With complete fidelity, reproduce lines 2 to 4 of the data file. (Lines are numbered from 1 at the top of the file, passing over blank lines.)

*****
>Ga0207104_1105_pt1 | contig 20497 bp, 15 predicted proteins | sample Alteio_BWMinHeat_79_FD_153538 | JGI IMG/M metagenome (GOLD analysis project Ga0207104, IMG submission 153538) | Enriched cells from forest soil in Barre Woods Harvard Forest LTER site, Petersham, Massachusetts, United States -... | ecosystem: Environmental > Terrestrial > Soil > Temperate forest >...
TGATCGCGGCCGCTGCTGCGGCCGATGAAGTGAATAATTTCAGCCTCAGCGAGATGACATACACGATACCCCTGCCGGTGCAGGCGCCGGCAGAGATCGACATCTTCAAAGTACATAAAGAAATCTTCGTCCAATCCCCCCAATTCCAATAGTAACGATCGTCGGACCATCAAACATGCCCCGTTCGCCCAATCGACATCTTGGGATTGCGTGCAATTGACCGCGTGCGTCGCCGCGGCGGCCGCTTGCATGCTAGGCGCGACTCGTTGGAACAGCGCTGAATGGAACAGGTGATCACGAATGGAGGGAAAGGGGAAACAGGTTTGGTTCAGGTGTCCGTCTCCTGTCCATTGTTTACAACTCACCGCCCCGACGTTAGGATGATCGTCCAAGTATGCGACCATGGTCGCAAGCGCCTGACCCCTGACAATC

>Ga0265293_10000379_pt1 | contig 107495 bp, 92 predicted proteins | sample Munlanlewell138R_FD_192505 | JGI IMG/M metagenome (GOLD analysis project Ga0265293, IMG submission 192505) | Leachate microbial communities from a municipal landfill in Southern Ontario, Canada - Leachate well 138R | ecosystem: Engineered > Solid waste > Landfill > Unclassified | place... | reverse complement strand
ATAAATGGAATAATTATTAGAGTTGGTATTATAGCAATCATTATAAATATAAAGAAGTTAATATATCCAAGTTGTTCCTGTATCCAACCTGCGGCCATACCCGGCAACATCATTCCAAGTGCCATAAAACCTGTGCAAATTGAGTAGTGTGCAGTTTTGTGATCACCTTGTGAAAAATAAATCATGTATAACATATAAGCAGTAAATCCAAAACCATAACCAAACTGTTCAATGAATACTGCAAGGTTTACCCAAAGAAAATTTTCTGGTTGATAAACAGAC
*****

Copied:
TGATCGCGGCCGCTGCTGCGGCCGATGAAGTGAATAATTTCAGCCTCAGCGAGATGACATACACGATACCCCTGCCGGTGCAGGCGCCGGCAGAGATCGACATCTTCAAAGTACATAAAGAAATCTTCGTCCAATCCCCCCAATTCCAATAGTAACGATCGTCGGACCATCAAACATGCCCCGTTCGCCCAATCGACATCTTGGGATTGCGTGCAATTGACCGCGTGCGTCGCCGCGGCGGCCGCTTGCATGCTAGGCGCGACTCGTTGGAACAGCGCTGAATGGAACAGGTGATCACGAATGGAGGGAAAGGGGAAACAGGTTTGGTTCAGGTGTCCGTCTCCTGTCCATTGTTTACAACTCACCGCCCCGACGTTAGGATGATCGTCCAAGTATGCGACCATGGTCGCAAGCGCCTGACCCCTGACAATC

>Ga0265293_10000379_pt1 | contig 107495 bp, 92 predicted proteins | sample Munlanlewell138R_FD_192505 | JGI IMG/M metagenome (GOLD analysis project Ga0265293, IMG submission 192505) | Leachate microbial communities from a municipal landfill in Southern Ontario, Canada - Leachate well 138R | ecosystem: Engineered > Solid waste > Landfill > Unclassified | place... | reverse complement strand
ATAAATGGAATAATTATTAGAGTTGGTATTATAGCAATCATTATAAATATAAAGAAGTTAATATATCCAAGTTGTTCCTGTATCCAACCTGCGGCCATACCCGGCAACATCATTCCAAGTGCCATAAAACCTGTGCAAATTGAGTAGTGTGCAGTTTTGTGATCACCTTGTGAAAAATAAATCATGTATAACATATAAGCAGTAAATCCAAAACCATAACCAAACTGTTCAATGAATACTGCAAGGTTTACCCAAAGAAAATTTTCTGGTTGATAAACAGAC